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|Title:||A small-scale solar organic Rankine cycle combined heat and power system with integrated thermal energy storage||Authors:||Freeman, James
Kalogirou, Soteris A.
Markides, Christos N.
|Keywords:||Combined heat and power;Domestic;Organic Rankine cycle;Renewable technologies;Solar power;Solar thermal||Category:||Mechanical Engineering||Field:||Engineering and Technology||Issue Date:||25-Dec-2017||Publisher:||Elsevier Ltd||Source:||Applied Thermal Engineering, Volume 127, 2017, Pages 1543-1554||metadata.dc.doi:||http://dx.doi.org/10.1016/j.applthermaleng.2017.07.163||Abstract:||The Authors In this paper, we examine integrated thermal energy storage (TES) solutions for a domestic-scale solar combined heat and power (S-CHP) system based on an organic Rankine cycle (ORC) engine and low-cost non-concentrating solar-thermal collectors. TES is a critical element and distinct advantage of solar-thermal systems. It can allow, depending on how it is implemented, improved matching to the end-user demands, improved load factors, higher average efficiencies and overall performance, as well as reduced component and system sizes and costs, especially in climates with high solar-irradiance variability. The operating temperature range of the TES solution must be compatible with the solar-collector array and with the ORC engine operation in order to maximise the overall performance of the system. Various combinations of phase change materials (PCMs) and solar collectors are compared and the S-CHP system's performance is simulated for selected months in the contrasting climates of Cyprus and the UK. The most important performance indicator of the ORC engine, i.e., net-power output, and the required TES volume are compared and discussed. The PCM-TES solutions that enable the best summer performance from an ORC engine sized for a nominal ∼1-kW e output in combination with a 15-m 2 solar collector array result in diurnal volume requirements as low as ∼100 L in Cyprus and 400–500 L in the UK. However, the required TES volume is strongly influenced by the choice of operational strategy for the system in matching the domestic load profiles. In a full-storage strategy in which electrical energy generation from the ORC engine is offset to match the week-day evening peak in demand, it is found that a ∼20% higher total daily electrical output per unit storage volume can be achieved with a PCM compared to water as a sensible storage medium. The isothermal operation of the PCMs during phase-change allows for smaller diurnal storage temperature swings and higher energy conversion efficiencies from the solar collector array. These results are useful in informing the development of sm all-scale solar-thermal heat and power systems and of suitable integrated TES solutions for such applications.||Description:||This work was supported by the UK Engineering and Physical Sciences Research Council (EPSRC) [Grant Nos. EP/K502856/1 and EP/P004709/1].||URI:||http://ktisis.cut.ac.cy/handle/10488/10266||ISSN:||13594311||Rights:||© 2017 Elsevier Ltd||Type:||Article|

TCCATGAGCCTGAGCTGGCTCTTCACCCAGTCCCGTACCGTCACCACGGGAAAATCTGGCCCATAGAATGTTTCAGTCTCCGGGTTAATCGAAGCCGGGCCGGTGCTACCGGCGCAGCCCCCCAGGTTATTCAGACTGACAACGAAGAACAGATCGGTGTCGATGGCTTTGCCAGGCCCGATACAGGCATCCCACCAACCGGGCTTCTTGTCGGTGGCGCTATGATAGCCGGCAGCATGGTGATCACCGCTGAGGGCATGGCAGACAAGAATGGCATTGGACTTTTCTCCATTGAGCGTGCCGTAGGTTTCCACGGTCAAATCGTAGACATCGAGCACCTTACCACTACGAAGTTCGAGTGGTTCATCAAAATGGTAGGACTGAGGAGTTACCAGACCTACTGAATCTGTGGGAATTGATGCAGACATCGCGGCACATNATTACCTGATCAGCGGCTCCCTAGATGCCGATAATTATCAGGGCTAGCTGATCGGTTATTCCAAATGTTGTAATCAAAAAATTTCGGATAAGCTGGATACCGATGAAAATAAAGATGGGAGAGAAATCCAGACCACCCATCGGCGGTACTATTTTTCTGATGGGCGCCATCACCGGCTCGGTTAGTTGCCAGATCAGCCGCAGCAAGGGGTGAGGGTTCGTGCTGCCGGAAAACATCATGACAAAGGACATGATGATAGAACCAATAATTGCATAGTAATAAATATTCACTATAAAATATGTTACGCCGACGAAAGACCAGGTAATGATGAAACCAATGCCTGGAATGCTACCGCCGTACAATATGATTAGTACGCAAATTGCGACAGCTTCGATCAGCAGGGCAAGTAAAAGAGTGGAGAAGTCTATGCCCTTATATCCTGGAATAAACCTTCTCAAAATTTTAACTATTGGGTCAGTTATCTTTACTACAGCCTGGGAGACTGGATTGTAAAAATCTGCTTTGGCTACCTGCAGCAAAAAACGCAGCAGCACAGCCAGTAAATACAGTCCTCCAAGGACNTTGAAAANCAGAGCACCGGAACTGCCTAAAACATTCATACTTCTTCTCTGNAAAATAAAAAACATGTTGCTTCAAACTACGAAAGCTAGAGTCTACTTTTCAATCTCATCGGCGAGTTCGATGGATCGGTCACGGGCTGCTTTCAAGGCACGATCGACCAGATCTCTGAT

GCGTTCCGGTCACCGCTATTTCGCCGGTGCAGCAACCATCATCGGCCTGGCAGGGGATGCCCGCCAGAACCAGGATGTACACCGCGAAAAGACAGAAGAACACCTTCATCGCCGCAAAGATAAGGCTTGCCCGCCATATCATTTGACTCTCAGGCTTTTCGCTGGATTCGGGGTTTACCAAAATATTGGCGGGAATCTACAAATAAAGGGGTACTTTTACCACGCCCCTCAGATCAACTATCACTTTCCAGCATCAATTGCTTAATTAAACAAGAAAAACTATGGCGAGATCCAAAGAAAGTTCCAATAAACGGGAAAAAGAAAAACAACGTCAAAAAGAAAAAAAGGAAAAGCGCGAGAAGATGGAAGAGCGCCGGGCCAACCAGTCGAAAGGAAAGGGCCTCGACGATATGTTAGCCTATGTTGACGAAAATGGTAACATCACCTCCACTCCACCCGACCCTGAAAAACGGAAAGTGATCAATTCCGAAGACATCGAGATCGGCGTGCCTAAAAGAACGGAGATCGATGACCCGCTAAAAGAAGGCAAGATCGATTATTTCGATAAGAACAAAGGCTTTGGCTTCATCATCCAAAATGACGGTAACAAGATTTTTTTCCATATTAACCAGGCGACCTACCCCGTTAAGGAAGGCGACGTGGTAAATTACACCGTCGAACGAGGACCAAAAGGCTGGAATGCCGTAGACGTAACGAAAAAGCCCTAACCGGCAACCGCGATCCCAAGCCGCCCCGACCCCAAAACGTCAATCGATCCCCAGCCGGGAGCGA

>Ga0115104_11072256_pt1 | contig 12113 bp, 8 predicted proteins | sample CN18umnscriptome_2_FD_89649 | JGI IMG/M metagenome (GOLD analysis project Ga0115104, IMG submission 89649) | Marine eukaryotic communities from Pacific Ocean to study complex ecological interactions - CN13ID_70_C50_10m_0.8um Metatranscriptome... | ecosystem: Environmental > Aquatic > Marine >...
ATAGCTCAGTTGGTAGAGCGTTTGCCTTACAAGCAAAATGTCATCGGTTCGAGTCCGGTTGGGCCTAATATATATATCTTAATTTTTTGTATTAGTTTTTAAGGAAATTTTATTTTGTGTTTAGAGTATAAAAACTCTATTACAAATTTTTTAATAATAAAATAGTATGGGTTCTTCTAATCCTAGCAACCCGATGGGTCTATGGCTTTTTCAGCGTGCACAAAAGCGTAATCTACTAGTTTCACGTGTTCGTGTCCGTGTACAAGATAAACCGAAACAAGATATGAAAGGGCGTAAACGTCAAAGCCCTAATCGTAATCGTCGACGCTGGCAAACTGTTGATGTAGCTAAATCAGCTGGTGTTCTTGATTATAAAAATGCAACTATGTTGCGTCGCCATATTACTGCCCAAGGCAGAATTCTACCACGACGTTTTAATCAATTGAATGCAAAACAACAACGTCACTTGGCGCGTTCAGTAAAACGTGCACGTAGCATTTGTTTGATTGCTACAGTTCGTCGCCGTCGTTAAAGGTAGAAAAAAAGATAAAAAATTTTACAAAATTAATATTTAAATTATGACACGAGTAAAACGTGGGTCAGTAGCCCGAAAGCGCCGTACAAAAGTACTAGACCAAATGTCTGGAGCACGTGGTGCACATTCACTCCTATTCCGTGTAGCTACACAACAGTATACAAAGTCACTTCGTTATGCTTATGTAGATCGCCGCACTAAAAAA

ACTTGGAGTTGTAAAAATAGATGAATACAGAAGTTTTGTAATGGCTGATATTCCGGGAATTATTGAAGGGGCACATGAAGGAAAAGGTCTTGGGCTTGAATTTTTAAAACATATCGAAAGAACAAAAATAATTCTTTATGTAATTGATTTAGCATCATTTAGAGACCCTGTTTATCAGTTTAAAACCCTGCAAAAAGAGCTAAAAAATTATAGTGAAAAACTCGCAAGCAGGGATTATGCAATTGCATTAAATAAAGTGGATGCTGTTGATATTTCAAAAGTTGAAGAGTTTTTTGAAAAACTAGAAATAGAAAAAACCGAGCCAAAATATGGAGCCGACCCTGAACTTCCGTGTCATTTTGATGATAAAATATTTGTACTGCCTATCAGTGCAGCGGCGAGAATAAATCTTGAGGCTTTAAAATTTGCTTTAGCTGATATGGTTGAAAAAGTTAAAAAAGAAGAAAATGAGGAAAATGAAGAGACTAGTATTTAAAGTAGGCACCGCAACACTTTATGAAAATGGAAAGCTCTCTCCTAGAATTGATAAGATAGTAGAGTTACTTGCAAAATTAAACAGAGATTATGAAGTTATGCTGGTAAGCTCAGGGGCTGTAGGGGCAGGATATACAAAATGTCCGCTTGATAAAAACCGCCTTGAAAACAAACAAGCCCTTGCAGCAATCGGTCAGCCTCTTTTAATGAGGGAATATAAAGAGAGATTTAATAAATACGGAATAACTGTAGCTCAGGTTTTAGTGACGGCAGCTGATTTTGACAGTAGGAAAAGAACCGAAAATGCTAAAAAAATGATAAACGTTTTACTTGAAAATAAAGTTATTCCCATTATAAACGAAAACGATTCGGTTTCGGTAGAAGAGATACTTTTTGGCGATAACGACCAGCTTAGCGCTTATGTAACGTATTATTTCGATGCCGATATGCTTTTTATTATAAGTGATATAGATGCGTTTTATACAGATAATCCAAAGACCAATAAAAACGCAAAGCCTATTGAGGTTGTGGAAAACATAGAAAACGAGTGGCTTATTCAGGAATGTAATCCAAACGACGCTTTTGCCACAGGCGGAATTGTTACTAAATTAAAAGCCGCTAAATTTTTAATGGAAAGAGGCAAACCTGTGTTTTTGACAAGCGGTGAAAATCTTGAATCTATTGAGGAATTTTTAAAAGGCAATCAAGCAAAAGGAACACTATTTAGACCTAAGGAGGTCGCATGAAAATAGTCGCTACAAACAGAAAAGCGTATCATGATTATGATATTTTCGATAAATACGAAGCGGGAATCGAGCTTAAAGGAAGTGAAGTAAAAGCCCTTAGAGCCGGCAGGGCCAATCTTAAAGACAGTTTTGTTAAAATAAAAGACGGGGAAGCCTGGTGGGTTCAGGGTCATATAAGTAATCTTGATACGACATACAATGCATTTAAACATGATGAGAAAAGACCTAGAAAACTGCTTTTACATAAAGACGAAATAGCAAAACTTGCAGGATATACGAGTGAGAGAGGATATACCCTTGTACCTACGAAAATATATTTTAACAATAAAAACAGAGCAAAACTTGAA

|Appears in Collections:||Άρθρα/Articles|
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